Nationally, over one in five women Veterans who use the VA have histories of military sexual trauma (MST), which is associated with increased risk of depression, anxiety and PTSD and adverse impacts on medical management of chronic conditions and discomfort with routine preventive exams. Rates of MST exposures among regular VA primary care (PC) users are even higher. Ensuring delivery of PACT (VA's medical home) care that is sensitive to these exposures is therefore critical, and VA web-based trainings have been developed to promote trauma-sensitive care. Recent qualitative evidence, however, suggests that some PACT providers and staff would benefit from additional tools that complement existing educational efforts, e.g., clinical and environment-of-care tools that would support their delivery of trauma-sensitive primary care to women Veterans with MST and other sexual trauma histories.
The aims of this pilot were to: (1) integrate women Veterans' experiences and preferences into the refinement of draft trauma-sensitive tools for enhancing the delivery of and environment for trauma-sensitive care; (2) better understand best practices and existing tools through interviews of subject matter experts; and (3) disseminate and evaluate draft tools through novel and rapid engagement of VA frontline PC providers and staff in the 60-site Women's Health Practice-Based Research Network (WH-PBRN).
For Aim 1, we conducted three focus groups with WVs to explore critical aspects of trauma-sensitive care from a patient perspective and obtain feedback on two draft tools: a trauma-sensitive pocket card and environmental checklist. For Aim 2, in partnership with VA PACT, WHS, and MHS national leadership, we conducted semi-structured interviews with subject matter experts (SMEs; n=30). SMEs comprised WH Medical Directors, MST Coordinators, and Women's Mental Health Champions from around the country. For Aim 3, we conducted three national WH-PBRN webinars during which we engaged Site Leads/local providers/staff through interactive polling and evaluation forms on acceptability, content quality, feasibility, and optimal deployment of the draft tools. Based on preliminary findings, we further refined the tools and shared our findings with our program partners.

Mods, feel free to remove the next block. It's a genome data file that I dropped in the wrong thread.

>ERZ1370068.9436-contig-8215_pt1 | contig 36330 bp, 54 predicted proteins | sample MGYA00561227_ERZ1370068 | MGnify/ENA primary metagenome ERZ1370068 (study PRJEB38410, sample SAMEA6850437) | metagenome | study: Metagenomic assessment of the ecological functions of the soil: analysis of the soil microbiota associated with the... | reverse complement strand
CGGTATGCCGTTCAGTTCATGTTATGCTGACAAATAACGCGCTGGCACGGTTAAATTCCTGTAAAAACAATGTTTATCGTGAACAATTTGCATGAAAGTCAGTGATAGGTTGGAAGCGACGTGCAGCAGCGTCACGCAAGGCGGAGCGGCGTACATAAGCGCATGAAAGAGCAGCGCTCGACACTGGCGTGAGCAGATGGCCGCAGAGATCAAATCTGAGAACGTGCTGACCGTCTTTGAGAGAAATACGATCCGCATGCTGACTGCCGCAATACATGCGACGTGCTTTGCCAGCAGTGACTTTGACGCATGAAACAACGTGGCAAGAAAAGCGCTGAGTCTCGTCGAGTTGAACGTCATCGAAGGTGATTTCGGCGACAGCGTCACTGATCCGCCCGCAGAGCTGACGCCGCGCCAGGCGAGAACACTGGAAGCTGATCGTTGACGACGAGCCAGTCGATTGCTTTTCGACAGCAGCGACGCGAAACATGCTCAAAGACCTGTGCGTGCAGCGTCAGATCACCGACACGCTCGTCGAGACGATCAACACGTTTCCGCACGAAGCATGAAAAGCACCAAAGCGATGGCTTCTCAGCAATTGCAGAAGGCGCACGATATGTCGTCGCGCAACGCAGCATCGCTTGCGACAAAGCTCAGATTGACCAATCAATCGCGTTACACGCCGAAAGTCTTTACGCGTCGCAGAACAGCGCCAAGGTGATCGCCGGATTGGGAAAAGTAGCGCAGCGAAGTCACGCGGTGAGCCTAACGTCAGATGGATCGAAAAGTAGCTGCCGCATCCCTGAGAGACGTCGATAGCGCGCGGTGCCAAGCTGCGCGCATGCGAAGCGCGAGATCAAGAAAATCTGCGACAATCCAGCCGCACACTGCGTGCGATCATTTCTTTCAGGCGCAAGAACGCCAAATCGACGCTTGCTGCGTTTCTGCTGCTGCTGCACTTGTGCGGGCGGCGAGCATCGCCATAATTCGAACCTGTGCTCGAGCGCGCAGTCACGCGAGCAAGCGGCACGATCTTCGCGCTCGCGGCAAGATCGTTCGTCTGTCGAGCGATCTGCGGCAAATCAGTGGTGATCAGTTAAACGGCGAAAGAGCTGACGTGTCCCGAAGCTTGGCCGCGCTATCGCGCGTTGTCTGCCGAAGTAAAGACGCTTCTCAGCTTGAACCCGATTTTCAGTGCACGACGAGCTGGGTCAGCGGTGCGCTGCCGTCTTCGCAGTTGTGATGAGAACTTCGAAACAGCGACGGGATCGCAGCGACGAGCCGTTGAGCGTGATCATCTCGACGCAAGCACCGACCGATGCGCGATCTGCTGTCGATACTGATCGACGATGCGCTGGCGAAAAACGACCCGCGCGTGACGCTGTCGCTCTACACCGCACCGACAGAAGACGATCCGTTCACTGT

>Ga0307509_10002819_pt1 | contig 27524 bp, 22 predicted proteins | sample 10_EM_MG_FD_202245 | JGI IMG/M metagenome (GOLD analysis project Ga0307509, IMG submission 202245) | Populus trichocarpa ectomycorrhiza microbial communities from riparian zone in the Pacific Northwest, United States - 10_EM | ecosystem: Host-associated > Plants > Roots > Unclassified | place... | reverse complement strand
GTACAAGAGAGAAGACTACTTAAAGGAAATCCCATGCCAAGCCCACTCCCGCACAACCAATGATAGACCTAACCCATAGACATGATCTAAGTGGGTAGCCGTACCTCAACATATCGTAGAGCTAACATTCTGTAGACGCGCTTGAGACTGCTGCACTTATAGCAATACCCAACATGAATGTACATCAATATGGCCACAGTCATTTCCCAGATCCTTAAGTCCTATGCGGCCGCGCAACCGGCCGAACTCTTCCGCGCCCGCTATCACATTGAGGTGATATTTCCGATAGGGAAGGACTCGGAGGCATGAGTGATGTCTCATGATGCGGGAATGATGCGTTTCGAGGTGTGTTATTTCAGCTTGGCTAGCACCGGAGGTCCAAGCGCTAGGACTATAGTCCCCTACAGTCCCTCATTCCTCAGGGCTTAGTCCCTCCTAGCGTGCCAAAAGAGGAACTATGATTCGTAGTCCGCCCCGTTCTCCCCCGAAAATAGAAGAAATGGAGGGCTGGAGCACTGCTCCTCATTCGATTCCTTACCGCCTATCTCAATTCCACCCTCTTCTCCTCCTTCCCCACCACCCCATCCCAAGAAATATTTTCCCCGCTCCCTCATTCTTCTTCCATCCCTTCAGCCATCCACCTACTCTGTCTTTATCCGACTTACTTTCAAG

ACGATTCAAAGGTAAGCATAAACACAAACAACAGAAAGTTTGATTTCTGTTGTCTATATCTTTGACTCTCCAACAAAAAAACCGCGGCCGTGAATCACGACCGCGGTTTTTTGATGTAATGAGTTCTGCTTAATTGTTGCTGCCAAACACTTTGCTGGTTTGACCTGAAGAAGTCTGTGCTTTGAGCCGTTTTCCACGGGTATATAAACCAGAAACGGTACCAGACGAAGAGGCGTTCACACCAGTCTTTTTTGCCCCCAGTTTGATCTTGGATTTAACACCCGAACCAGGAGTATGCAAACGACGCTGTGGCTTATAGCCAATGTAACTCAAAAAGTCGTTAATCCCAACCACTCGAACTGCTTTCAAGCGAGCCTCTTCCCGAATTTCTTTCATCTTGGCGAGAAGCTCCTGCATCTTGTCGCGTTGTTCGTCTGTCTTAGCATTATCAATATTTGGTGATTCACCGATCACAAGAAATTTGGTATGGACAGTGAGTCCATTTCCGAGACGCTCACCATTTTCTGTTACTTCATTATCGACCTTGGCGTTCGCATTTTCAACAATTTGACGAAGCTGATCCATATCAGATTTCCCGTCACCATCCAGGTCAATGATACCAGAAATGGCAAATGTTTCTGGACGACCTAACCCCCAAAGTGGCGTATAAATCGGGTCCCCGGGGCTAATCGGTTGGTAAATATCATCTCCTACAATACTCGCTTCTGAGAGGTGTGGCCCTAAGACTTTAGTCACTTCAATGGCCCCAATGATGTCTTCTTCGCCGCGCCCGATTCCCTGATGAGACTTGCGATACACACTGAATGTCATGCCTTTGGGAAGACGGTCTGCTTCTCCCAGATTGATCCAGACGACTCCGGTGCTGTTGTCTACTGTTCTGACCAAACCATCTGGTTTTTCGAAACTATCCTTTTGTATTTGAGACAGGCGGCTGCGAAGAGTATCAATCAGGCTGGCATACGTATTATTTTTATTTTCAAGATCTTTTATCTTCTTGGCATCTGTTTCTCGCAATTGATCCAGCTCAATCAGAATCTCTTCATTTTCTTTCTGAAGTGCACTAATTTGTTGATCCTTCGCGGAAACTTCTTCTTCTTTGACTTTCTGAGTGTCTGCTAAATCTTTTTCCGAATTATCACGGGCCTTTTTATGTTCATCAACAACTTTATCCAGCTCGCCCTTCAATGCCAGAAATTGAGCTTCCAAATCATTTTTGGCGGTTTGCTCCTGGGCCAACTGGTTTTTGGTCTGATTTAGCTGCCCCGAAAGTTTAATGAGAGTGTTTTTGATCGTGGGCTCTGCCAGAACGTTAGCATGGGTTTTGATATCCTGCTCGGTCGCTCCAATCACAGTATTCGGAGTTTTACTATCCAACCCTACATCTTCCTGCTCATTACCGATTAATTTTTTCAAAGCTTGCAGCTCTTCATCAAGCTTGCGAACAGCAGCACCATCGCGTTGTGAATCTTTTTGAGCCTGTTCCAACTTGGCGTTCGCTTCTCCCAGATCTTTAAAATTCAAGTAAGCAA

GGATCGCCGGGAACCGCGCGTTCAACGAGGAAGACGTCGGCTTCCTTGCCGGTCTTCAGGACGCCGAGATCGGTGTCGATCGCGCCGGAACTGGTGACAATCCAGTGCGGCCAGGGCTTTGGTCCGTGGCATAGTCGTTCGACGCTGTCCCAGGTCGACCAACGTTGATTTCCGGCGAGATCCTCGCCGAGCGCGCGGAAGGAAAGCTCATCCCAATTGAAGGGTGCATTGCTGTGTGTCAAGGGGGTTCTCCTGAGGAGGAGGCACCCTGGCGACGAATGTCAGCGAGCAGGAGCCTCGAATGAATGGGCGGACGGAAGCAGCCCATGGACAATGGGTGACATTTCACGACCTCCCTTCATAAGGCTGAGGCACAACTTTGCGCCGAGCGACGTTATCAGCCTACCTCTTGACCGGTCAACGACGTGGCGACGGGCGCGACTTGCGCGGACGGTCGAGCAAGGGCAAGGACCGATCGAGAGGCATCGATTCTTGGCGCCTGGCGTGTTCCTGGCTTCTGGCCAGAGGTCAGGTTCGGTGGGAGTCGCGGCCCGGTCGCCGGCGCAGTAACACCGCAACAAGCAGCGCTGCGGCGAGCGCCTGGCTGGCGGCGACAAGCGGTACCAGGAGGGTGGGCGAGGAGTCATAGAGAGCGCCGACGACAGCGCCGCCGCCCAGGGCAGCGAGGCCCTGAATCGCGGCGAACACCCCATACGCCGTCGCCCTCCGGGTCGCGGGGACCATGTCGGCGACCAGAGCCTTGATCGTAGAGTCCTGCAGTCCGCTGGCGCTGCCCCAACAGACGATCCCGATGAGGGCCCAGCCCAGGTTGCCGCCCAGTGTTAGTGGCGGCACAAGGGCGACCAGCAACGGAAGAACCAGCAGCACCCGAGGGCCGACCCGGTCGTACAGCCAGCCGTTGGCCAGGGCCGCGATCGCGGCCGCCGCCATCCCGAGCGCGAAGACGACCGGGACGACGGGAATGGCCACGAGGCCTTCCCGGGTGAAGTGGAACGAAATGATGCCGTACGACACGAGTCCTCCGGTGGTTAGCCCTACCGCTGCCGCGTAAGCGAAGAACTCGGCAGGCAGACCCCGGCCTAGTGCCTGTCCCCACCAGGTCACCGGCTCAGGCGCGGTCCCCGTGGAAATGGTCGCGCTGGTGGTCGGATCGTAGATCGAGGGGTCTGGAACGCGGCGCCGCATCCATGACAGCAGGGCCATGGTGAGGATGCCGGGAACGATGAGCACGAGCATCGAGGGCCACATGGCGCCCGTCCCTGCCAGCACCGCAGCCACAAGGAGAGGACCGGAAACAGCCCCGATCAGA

Focus group participants explained that some of the most important aspects of trauma-sensitive primary care to WV participants included experiencing good etiquette and bedside manners from staff and PCPs, having female-only providers/staff or option to choose, having separate female-only waiting rooms, not feeling rushed, and experiencing a homey and safe PC environment. SMEs shared unique trauma-sensitive care strategies that are being developed/practiced at specific sites. However, SMEs overall described individual challenges (e.g., provider burnout) and system-level challenges (e.g., lack of protected time for trainings) faced by both PC providers and staff with providing trauma-sensitive care in mixed gender clinics. They highly recommended in-person role playing and educational sessions to enhance comfort and proficiency, but many agreed that point-of-care tools such as a trauma-sensitive environmental checklist and pocket card would be helpful adjuncts. WH-PBRN members reacted favorably to the draft environmental checklist and pocket card for use in all roles in general PC clinics. Additional SME feedback specific to the environmental checklist emphasized the importance of users perceiving control over the ability to make changes in the listed/recommended content areas. Suggestions related to the pocket card included the potential usefulness of exploring other/more updated mediums (e.g., phone app).
The findings suggest that PCPs delivering care to women in VA facilities without comprehensive women's health clinics may benefit from tools to facilitate trauma-sensitive communication with WVs with histories of sexual trauma. It will be important for future research to pilot such tools in order to encourage implementation of trauma-sensitive care best practices more widely within VA PC.
- Yano EM, Hamilton AB. Accelerating delivery of trauma-sensitive care: Using multilevel stakeholder engagement to improve care for women veterans. Families, systems & health : the journal of collaborative family healthcare. 2017 Sep 1; 35(3):373-375.
- Bergman AA, Hamilton AB. Improving Trauma-Sensitive Primary Care for Women Veterans with Histories of Sexual Trauma: Findings from an HSR&D Pilot Project. Spotlight on Women's Health [Cyberseminar]. HSR&D. 2018 May 9.